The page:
February 2021 saw us reconvene to consider digital leadership and our aspirations for the sector. As the ONS reported that month, 37% of students were nor satisfied with their studies, and 63% reported wellbeing concerns, our panel concluded that, as educators we should Never Assume: Internet access, student access to devices of their own, access to their own study space in family homes.
We also concluded that Universities were already starting to business reengineer their processes, and this work should continue through to considering the ‘student experience of the future’; our panel saw these changes as essential in an area of very rapid HE policy change.
Our third conclusion was, as the sector faces a series of challenges, and we need to co-operate for successful scaling up and moving forward. Technology and the confidence about when to use (and when to step away from use) is crucial for shaping the future of education.
Moderated by Jisc managing director of higher education, Jonathan Baldwin, I joined a panel discussing ‘Shaping tomorrow together – the future of education and learning’.
Alex Butler, the chief digital and information officer, Bath University;
Aftab Hussein, the ILT manager from Bolton college, whos amazing work on ffv ; and
Steven Hope, head of independent learning, Leeds City College we explored the biggest challenges and hurdles for 2021,
Debbie Holley, Professor of Learning Innovation, Bournemouth University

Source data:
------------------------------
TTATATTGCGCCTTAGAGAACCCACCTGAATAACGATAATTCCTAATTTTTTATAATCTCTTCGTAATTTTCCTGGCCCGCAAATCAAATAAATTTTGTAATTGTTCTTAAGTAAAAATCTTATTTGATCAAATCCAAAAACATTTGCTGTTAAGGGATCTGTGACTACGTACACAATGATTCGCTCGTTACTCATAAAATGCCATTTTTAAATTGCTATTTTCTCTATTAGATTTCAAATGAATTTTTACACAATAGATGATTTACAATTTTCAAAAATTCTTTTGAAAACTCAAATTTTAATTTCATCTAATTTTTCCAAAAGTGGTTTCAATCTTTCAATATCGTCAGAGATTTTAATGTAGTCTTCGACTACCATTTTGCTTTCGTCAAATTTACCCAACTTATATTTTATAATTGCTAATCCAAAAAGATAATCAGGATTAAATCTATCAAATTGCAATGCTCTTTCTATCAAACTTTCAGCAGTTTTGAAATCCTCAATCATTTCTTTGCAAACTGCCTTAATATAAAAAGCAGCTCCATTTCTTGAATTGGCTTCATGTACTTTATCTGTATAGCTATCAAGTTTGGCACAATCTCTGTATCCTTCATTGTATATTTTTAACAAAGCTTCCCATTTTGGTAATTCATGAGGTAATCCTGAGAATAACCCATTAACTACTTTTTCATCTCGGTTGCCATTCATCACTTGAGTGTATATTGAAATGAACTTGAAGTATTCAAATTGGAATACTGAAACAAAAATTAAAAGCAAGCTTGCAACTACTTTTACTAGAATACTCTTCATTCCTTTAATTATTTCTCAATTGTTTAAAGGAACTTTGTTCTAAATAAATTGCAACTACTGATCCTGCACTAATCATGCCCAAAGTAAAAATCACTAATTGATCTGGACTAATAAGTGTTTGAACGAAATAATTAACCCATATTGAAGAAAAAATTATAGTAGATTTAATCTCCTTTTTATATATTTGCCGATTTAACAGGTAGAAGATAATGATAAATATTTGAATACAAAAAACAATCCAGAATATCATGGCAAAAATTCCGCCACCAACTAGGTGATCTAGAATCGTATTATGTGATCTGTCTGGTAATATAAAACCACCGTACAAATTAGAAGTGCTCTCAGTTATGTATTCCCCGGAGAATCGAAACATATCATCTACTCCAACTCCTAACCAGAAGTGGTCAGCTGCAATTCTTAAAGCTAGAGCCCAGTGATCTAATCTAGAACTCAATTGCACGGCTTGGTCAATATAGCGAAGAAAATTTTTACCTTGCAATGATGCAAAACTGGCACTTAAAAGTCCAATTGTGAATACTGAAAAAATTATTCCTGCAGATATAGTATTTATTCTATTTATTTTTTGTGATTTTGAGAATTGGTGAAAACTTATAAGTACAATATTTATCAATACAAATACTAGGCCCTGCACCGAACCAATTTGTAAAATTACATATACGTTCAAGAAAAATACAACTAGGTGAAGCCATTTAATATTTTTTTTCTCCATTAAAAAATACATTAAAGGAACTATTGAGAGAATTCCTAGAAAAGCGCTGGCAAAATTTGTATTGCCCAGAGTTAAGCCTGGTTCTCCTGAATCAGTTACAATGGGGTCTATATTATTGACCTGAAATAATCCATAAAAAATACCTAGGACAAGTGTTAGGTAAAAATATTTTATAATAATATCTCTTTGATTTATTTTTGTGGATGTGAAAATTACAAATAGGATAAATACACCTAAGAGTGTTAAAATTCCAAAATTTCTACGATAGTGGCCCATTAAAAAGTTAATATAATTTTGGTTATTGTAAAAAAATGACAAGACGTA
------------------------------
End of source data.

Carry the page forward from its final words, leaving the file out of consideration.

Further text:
In our discussions, we explored what the global pandemic has taught us about current and future student generations; understanding what will prove to be the lasting benefits of the new learning model(s) that the sector has quickly adopted; and finally the biggest challenges and hurdles in 2021?
Out of four days of fabulous sessions, panels and keynotes it is impossible to even start to highlight the range and depth of work covered, but for me, a key highlight was Prof Steven Heppell in conversation. Amongst all the doom mongering and talk in the UK press about school age, Steve sees this generation of learners, given some curricula freedom, as exceptional. This work is currently underway in Australia. Find our more at http://heppell.net/
Based on our research we make the following recommendations for universities, sector agencies and government:
Universities to use their strategic and structural planning processes to effect the digital transformation of learning and teaching, ensuring that sponsorship is provided by governing bodies and executive teams
Universities to review their strategic investment in digital learning and teaching
Universities to make investment plans to mitigate the heightened cyber security risks that arise from greater dependence on digital technologies
Universities to think radically about the scale and scope of their learning and teaching activities, prioritising blended learning approaches wherever possible
Universities to accelerate the adoption of blended learning, with close involvement of students in all aspects from design to delivery
Universities to ensure inclusivity and accessibility are integral considerations in curriculum redesign